House of York
House of Lancaster
Up to 18,000 men
Half of army hidden in woods
House of Lancaster
200 Lancastrian deaths
The result
House of York
Approx. 2500 Yorkist deaths
Battle of Passchendaele/ Third Battle of Ypres
WW1 battle
Western front- Belgium
31 July-10 November 1917
British Empire, France, Belgium vs German Empire
Part of an offensive to capture ridges around Ypres
50 British, 6 French divisions
The Allies
German Empire
77 divisions
Increased to 83 divisions
1. The English moved forward to start the battle, prompting a cavalry assault from the French.
2. French cavalry charge English longbow men, cut down by sharpened stakes
3. English archers continue arrow barrage
4. French vanguard impeded by muddy field and English bombardment cut down by English men-at-arms
5. French troops start pushing English back
6. English archers run out of arrow, attack French with mallets and hatchets

The English
1. Russian cavalry charge 93rd Highlanders
2. 93rd forms double rank
3. Campbell: "There is no retreat from here, men. You must die where you stand"
4. Highlanders fire shots 500 yards (457m) and 250 yards (228m)
5. Highlanders continue fire with support from Marines and artillery
6. Russian cavalry collapses, attempts flanking maneuver
7. 93rd fires volley, Russian cavalry retreats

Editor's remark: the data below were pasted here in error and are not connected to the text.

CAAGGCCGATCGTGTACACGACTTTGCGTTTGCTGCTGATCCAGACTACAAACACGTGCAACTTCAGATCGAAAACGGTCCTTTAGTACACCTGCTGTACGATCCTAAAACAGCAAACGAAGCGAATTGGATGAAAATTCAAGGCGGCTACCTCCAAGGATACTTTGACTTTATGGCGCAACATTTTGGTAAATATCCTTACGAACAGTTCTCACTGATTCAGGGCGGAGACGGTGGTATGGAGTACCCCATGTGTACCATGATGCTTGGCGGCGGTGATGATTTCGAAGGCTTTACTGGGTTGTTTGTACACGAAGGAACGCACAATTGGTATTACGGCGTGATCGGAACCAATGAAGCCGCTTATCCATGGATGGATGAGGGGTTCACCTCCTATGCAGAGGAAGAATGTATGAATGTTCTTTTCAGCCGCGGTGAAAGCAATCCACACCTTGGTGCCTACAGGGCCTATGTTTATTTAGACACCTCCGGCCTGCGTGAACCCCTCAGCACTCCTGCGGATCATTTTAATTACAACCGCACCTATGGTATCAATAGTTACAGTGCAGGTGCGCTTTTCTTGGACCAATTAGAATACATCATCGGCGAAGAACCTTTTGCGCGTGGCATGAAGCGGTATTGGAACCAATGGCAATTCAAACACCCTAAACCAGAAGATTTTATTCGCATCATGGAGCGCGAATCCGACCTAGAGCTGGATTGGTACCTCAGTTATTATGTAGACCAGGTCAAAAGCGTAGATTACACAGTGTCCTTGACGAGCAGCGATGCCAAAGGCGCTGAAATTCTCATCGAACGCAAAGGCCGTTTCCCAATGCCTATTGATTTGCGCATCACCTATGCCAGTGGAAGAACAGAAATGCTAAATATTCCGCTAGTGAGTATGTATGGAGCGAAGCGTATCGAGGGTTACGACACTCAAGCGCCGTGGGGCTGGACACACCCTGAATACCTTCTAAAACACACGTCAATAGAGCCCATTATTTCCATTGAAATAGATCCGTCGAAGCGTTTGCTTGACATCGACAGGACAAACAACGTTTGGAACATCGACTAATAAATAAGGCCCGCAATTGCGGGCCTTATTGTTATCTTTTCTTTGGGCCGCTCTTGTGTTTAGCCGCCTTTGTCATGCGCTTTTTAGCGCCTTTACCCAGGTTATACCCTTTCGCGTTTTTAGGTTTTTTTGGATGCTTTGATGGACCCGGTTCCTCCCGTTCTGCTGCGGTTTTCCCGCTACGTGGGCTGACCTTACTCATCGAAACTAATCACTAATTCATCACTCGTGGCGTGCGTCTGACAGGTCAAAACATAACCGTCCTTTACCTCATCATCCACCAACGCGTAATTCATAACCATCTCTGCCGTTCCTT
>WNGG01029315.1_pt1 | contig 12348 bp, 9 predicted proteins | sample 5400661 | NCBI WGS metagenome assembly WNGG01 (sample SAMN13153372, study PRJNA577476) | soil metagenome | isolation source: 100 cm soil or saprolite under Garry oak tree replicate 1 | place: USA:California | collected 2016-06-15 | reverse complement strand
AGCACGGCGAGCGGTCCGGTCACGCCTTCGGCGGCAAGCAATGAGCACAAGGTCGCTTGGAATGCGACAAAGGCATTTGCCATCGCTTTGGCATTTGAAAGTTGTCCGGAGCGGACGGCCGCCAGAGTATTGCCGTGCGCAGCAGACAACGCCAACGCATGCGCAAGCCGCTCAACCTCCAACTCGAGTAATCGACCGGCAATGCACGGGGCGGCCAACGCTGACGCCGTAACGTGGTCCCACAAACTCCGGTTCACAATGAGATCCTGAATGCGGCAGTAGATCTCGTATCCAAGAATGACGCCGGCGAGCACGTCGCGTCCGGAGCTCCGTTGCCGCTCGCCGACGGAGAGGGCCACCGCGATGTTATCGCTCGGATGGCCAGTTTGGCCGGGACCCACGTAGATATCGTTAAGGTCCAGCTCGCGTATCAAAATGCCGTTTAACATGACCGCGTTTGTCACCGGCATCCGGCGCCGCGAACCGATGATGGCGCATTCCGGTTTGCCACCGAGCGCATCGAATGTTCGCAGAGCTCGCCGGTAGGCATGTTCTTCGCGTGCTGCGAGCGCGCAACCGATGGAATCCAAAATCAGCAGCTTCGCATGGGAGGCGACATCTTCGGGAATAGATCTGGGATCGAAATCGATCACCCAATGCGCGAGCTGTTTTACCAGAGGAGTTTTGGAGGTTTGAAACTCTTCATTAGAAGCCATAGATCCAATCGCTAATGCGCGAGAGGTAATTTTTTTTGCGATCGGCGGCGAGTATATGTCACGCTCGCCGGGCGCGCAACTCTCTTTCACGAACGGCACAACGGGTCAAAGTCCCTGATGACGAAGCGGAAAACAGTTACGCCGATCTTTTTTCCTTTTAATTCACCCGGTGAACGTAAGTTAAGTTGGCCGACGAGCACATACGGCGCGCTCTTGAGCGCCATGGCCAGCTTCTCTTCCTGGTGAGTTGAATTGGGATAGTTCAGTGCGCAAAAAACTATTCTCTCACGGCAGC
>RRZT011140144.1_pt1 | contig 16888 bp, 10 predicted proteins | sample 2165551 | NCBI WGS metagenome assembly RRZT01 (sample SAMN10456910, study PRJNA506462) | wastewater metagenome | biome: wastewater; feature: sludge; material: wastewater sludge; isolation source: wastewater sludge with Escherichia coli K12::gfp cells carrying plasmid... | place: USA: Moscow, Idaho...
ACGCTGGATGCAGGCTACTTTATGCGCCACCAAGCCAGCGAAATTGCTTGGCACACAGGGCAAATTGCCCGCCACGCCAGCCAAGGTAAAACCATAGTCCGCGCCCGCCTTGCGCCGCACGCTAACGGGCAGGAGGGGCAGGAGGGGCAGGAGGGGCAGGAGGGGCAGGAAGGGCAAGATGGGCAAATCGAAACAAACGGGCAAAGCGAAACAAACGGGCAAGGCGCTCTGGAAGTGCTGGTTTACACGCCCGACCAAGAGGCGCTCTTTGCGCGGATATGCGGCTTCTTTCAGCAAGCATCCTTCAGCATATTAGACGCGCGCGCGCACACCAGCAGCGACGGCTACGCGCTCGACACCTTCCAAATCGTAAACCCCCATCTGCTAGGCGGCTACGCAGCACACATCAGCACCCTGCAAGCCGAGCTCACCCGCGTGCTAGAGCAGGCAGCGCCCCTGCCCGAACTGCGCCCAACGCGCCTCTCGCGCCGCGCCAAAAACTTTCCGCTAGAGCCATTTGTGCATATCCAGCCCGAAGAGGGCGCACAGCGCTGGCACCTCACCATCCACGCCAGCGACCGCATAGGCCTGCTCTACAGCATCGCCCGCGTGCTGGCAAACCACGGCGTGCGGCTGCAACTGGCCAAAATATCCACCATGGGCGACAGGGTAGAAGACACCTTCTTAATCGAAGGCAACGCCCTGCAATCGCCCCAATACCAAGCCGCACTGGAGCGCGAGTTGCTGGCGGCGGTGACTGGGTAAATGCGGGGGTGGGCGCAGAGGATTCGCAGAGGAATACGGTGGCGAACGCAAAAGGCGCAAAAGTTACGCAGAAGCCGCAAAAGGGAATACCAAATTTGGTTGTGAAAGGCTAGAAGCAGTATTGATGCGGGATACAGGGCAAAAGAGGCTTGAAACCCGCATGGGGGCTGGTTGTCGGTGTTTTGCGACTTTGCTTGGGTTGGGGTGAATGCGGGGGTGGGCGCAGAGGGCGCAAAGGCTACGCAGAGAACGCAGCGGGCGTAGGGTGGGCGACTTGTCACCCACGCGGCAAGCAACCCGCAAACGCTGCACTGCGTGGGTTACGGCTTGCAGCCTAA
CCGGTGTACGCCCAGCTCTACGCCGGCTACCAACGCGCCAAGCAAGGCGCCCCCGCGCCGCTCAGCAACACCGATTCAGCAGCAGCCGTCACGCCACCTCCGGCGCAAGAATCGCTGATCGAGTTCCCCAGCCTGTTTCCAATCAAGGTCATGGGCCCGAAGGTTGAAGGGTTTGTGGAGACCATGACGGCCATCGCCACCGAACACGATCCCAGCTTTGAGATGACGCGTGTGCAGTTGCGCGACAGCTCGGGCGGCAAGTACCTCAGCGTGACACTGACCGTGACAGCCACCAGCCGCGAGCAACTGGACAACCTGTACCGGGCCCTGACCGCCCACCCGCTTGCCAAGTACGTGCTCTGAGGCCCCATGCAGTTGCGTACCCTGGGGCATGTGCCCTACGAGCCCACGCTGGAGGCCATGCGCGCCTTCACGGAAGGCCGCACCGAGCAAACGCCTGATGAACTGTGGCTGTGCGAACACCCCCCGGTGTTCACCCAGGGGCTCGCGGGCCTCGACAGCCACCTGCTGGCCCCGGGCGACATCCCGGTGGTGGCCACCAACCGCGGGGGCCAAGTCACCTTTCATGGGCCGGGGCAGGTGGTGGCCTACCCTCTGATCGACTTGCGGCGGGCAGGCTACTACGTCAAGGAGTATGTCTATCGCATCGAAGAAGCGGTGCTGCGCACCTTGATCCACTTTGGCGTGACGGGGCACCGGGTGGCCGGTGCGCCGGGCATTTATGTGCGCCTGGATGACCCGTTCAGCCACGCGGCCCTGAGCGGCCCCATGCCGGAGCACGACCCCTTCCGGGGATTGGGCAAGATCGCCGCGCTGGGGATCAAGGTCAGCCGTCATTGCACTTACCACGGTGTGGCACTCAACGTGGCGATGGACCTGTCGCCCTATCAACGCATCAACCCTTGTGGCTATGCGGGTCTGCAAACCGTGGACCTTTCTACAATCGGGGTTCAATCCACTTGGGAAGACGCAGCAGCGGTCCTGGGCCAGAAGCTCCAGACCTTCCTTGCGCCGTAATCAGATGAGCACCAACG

After the gun
No more marching straight to death
Asymmetric attack
New military formations
1. Richard of York sorties from Sandal Castle upon seeing Lancaster's meager 9000 men
2. Other half of Lancaster's army in forest comes out and attacks

After Artillery
Warning: Not guaranteed accurate
Capture of Westhoek
What changed?
Artillery changed the face of warfare
Massive shells dropping from the skies, destroying defences and soldiers
Armies don't gather in large groups
Development of No-Man's Land= Wasteland which is death to cross
Artillery bombardment warns of incoming attack
Building of reinforced bunkers and deep trenches
High ground and reconnaissance more important
The Result
(Whole battle of Passchendaele)
Canadian Corps captured high ground around Passchendaele
Up to 448,600 casualties
Tactical and strategic victory
Operational defeat (high casualty count)
Up to 410,000 deaths
25,000 prisoners
The Machine Gun
Automatic gun
Capable of firing 100s of rounds a minute
Invented by Richard Gatling- mid 19th century
Before the Machine Gun
Battle of Lutzen
Battle between Swedish Protestants and Holy Roman Catholics
Part of 30 Years War
Near Lutzen, Germany on 16 November 1632
Supported by German prince Bernhard of Saxe-Weimar
12,800 infantry
6200 cavalry
60 field guns
Holy Roman Empire
13,000 infantry
9000 cavalry
24 field guns